What the olfactory bulb does for dogs and its importance cannot be overemphasized. When scent information travels to the Olfactory bulb, it’s also travelling to the limbic system and cortex of the dog’s brain. Dogs are estimated to be 10,000 to 100,000 times better at odor detection than humans.
What Your Beagle’s Neck And Legs Mean For Its Sense Of Smell
You might have noticed the odd shape of your beagle compared to other dog breeds. This is no coincidence, as they were developed this way for a reason. The structure of your beagle’s body helps with sense detection.
Its long and sturdy neck means your beagle can drop its nose right to the ground, making it easier to pick and follow the scent. In the same vein, the short legs of your beagle mean he is as close enough as possible to the ground, enabling it to pick as many scents as there are and even the faintest of them.
It’s also important to note that these physical traits aren’t strictly necessary for detecting scents. Instead, because they are so close to the ground, they can take in the smells without pausing. Thus, your beagle’s neck and legs play vital roles in its sense of smell.
Its Long, Floppy Ears
Yes, your beagle’s ears also play very vital roles in its ability to detect scents. You may have noticed that when your beagle bends its head, its ears reach its nose. The beagle’s ears attract scent particles from the air and bring them down to its nose when the beagle bends its head.
A beagle is able to gather information on surrounding scents this way. With every part of the beagle’s body helping its large and wet nose, we can not overemphasize what a search and track weapon the beagle is.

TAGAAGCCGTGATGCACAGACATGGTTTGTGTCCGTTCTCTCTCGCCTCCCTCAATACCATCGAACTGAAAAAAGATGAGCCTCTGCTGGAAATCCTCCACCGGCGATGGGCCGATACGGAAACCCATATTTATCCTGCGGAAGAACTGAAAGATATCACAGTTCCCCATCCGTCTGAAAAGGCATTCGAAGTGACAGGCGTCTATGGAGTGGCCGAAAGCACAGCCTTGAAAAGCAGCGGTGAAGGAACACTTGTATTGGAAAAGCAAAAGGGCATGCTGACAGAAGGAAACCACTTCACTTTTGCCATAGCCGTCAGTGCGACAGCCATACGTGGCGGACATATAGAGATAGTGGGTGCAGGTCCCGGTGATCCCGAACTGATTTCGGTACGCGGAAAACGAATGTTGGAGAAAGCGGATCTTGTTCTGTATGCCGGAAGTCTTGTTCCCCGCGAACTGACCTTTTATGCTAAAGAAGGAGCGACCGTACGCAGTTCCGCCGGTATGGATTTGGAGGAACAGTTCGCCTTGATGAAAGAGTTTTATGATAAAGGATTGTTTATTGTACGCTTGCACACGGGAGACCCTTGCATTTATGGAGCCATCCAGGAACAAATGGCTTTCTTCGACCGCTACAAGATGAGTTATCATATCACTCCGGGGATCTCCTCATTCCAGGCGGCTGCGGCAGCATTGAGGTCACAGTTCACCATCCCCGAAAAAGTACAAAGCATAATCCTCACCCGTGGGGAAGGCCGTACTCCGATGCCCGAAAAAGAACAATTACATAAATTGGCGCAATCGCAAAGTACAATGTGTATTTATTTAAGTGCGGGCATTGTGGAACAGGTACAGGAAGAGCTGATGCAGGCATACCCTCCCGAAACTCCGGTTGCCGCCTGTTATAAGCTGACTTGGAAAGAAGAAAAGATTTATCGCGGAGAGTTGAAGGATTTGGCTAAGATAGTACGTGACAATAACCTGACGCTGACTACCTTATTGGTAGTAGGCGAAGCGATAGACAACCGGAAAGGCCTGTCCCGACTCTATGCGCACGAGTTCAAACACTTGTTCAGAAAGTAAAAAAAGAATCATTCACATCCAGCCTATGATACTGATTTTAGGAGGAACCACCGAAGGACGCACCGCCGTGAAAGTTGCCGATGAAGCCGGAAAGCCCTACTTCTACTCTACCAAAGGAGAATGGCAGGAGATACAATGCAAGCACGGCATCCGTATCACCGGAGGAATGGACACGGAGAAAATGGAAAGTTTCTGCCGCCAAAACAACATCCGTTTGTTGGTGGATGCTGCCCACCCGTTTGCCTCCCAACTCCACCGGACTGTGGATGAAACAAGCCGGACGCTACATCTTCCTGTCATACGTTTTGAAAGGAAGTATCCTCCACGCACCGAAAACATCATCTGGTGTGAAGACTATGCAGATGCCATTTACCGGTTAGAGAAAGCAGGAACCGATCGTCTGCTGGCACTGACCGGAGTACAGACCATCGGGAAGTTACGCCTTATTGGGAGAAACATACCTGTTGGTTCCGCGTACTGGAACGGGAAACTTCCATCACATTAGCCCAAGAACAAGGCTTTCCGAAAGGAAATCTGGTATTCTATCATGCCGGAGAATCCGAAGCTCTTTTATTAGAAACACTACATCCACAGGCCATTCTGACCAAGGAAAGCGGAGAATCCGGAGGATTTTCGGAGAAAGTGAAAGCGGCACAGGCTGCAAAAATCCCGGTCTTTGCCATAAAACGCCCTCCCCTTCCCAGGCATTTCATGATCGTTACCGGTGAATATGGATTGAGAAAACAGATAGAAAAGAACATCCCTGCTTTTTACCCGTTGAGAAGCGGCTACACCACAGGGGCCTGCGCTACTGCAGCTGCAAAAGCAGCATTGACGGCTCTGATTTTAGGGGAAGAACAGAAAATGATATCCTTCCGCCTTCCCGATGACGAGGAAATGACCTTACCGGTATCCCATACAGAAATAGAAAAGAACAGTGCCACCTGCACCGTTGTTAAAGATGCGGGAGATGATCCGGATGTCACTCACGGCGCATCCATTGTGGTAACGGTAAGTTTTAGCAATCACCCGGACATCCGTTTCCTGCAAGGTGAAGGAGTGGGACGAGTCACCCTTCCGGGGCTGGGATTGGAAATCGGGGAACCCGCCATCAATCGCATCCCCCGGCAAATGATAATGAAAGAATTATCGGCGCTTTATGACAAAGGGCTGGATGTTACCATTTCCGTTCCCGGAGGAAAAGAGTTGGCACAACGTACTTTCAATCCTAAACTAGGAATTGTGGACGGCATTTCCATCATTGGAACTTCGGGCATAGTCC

Environmental Factors That Can Enhance A Beagle’s Sense Of Smell
Indeed, the beagle’s ability to detect a scent can be enhanced by some environmental factors, such as the following:
High Humidity: Humidity can have a direct impact on olfaction. High humidity can improve nasal humidity, especially odorant trapping and intensity, thereby enhancing a beagle’s sense of smell. High humidity can also increase a beagle’s olfactory detection of pheromones, and increase the chances of mating.
Movement of the Scent: Scents and odors travel from high elevation to low, as well as in different directions depending on the currents of the wind. Thus, for instance, of your dog is tracking prey while moving upwind, there is the possibility that the scent may get caught in the wind and eventually lead back to your dog.
Cold Temperatures: When the temperature drops, beagles and other dog breeds, in general, will develop an enhanced sense of smell. Air and fragrance molecules are substantially denser than usual in cold weather. Because of this, the cold offers a stronger concentration of fragrance.
But sometimes it is too cold for a fragrance to spread easily. Sub-zero temperatures will just cause the molecules to freeze, whereas coolness improves the ability to detect the fragrance molecules. The molecules ultimately become stuck in solid. Snow is therefore not good for tracking.
Other environmental conditions that can enhance a beagle’s sense of smell include shaded areas, fog and mist and unplowed fields.
Environmental Factors That Can Hinder A Beagle’s Sense Of Smell
On the other side, your beagle’s capacity to detect and follow a scent may be diminished by certain environmental circumstances. These elements consist of:
- When a beagle must track through dense vegetation
- When there is a lot of wind or rain.
- When a beagle must follow odours on concrete, stone, or through recently plowed fields.
- During dry conditions.
- When a beagle is tracking in snow or freezing weather.
A Beagle’s ability to track can be hampered by the terrain, yet they can still make great tracking dogs! A beagle can track scents about 10 miles away. With every part of its body aiding its ability to sense scents, it makes a beagle an ideal dog for search and track.